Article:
• Government indemnities for the month of March 2020 in favor of self-employed individuals (with the exclusion of certain qualified individuals) and certain employees working in specific sectors.
  • Temporary measures to support the export.
  • Temporary increase of the support granted to small-medium size companies (or other entrepreneurs) by an existing fund that guarantees their financing.
  • Temporary increase of the scope of application of the fund that allows the temporary suspension of repayments to be made under loans used for the purchase of a “first house”.
  • Temporary measures for the financial support to micro, small or medium size companies (or other entrepreneurs) having their seats in Italy, basically consisting of the temporary freezing of their exposures to banks or other financial institutions under credit facilities, loans, financial leasing contracts, etc. (to the extent such exposures do not related to debtors who are already in a distressed financial situation).
  • Several tax measures (that are not dealt with in this document).
  • Setup of a fund for the support of the Italian export and the internationalization of the Italian economic system.
  • Temporary simplification of certain public tendering procedures.
  • Support to the air transportation system (with a budget of €500 million), including specific measures regarding Alitalia airlines.
  • Extension of the temporary suspension of hearings and procedural terms in connection with disputes before Italian courts.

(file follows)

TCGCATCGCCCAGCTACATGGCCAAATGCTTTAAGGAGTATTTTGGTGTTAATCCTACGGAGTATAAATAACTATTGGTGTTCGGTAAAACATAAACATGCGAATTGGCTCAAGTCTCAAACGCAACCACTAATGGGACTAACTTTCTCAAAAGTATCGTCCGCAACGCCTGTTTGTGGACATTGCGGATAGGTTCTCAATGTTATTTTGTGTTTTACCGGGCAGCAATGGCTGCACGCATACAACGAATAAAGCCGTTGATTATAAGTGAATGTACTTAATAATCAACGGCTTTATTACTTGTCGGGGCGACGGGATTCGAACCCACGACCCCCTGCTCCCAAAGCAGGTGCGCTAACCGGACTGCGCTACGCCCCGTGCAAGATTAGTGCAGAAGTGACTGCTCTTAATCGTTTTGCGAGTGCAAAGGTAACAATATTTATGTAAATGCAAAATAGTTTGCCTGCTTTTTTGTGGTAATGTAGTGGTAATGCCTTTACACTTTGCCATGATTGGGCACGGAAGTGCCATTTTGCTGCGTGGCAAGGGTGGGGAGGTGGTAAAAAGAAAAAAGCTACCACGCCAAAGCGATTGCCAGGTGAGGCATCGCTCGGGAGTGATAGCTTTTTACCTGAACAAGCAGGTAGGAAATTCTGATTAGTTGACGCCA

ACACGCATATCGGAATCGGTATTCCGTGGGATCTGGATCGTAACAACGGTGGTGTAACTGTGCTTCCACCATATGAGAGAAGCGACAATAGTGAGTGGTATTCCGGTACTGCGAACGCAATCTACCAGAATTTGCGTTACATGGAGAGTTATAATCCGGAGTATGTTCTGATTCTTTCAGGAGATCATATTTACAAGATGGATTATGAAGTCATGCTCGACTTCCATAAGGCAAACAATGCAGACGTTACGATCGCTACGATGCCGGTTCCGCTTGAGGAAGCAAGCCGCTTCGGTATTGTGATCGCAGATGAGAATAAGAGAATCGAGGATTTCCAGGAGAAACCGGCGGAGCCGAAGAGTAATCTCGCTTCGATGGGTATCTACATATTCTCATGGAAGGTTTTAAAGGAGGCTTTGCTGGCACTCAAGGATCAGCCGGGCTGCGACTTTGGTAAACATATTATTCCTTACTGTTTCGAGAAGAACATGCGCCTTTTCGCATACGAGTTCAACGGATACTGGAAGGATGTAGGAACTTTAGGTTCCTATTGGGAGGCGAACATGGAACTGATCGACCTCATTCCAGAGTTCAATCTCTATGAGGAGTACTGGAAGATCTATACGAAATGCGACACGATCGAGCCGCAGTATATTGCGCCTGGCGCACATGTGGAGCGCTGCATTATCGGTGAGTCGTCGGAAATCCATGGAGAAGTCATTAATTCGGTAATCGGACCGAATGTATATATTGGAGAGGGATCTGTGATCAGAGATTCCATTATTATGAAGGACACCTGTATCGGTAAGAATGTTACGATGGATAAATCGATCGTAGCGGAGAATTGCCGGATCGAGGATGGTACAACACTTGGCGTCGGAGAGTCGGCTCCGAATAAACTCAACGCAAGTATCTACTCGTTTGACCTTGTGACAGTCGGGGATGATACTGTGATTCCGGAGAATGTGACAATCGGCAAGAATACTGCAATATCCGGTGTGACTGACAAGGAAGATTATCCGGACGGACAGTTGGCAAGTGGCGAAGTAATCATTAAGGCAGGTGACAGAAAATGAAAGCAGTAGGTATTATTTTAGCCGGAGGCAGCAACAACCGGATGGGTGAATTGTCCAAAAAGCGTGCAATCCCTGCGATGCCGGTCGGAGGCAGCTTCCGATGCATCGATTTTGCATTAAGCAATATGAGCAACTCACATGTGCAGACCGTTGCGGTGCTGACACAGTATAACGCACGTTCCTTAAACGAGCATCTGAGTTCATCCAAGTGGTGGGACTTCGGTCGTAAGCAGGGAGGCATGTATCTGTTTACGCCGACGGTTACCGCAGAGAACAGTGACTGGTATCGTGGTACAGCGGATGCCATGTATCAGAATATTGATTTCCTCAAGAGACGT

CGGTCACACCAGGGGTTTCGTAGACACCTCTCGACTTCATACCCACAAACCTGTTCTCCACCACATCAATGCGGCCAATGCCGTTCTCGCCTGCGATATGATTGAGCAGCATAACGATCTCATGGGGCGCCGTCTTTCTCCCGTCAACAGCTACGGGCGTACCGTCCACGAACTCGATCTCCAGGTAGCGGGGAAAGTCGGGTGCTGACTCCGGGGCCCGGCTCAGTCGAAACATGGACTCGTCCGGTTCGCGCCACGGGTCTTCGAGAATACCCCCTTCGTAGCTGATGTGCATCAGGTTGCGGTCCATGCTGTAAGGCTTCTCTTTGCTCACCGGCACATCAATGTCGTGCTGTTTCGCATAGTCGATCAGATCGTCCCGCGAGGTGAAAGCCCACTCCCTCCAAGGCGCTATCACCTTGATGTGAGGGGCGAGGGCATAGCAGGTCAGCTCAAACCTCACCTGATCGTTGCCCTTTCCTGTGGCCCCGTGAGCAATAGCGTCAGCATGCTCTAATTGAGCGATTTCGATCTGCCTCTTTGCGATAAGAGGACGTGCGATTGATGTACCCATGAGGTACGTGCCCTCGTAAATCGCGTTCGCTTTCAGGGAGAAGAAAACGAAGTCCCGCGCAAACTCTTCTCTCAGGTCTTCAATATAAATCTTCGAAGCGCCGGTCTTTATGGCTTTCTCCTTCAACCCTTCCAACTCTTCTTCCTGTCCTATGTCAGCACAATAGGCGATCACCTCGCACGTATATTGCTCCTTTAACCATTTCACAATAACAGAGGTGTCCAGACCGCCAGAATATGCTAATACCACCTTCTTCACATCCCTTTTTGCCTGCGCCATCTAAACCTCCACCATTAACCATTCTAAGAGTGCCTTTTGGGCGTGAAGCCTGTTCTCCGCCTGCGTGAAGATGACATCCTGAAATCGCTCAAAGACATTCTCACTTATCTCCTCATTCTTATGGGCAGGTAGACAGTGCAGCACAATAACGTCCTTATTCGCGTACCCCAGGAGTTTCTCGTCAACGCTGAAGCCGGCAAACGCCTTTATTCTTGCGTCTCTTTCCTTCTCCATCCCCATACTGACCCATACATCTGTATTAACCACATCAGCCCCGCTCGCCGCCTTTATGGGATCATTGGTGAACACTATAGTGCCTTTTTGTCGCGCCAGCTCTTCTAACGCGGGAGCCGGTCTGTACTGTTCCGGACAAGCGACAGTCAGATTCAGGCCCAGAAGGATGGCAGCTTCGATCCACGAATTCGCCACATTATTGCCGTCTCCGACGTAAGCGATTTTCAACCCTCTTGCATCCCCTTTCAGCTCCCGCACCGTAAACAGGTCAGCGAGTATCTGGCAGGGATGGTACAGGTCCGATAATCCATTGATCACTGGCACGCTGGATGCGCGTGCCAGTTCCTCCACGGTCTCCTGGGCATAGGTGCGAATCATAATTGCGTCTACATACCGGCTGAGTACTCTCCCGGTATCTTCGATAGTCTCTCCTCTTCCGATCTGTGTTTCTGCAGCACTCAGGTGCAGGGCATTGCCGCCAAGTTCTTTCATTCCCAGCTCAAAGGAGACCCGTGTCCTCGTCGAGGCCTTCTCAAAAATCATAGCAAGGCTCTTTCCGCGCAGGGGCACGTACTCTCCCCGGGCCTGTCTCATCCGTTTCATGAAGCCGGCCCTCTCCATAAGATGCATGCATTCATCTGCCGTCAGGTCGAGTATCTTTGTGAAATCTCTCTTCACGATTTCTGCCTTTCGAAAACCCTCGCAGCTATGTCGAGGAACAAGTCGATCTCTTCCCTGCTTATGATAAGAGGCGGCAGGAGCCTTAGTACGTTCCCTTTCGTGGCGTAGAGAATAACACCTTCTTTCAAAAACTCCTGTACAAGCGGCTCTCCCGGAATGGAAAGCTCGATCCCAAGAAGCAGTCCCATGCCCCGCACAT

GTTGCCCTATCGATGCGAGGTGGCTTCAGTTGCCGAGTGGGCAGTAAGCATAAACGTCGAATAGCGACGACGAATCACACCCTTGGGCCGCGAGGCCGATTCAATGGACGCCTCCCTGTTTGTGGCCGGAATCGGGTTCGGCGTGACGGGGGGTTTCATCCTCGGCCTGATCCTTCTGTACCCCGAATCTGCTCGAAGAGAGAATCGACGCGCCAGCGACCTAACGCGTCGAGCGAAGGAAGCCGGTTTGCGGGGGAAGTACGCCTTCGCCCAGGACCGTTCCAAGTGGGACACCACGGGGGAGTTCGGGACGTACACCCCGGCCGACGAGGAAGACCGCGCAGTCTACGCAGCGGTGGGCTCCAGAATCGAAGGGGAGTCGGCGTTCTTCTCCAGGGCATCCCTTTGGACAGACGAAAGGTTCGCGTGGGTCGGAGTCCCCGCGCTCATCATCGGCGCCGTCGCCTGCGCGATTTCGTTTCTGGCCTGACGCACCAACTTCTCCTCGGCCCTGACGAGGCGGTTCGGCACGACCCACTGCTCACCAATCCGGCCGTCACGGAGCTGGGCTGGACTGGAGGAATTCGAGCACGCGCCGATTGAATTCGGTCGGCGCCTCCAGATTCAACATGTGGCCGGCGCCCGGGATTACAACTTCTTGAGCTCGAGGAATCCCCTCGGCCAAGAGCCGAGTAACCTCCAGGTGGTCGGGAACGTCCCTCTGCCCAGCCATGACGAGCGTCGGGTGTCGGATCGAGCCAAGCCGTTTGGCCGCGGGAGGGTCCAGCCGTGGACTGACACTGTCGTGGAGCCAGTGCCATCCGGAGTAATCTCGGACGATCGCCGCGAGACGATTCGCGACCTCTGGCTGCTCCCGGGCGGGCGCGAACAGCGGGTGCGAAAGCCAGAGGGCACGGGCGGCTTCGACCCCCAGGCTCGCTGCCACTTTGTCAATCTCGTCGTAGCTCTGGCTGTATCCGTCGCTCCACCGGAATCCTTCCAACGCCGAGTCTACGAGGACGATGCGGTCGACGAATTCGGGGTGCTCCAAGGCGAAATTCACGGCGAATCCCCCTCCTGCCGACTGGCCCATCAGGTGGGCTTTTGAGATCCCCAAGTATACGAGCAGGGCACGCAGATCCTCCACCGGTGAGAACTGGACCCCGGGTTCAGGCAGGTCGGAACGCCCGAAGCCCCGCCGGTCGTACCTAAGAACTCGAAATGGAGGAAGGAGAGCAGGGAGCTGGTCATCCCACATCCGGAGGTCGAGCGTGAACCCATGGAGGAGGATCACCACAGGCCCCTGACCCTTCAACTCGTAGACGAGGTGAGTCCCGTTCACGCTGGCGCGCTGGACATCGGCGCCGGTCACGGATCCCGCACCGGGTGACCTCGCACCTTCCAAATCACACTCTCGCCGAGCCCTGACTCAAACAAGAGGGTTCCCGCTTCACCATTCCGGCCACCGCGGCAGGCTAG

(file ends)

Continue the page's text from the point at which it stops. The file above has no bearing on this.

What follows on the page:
• Temporary suspension of rents for the use of sporting facilities by sport associations and clubs.
  • 60-day extension of the deadline for the holding of the shareholders’ meetings of Italian companies for the approval of their 2019 financial statements and provisions to facilitate the holding of the shareholders’ meetings or the adoption of their resolutions without physical presence of the relevant individuals during the emergency period.
  • Increase of the support to the development of learning distance platforms.

The government has already announced that additional measures will be adopted to support the local economy.

It will be worth monitoring any developments on the measures adopted by the government in the near future and their actual implementation.

This document briefly outlines some preliminary issues related to general legal implications associated with, or which may arise from, the COVID-19 emergency we are currently facing and shall not be deemed to replace specific legal advice. We encourage parties to seek qualified legal counsel in order to address their needs in detail.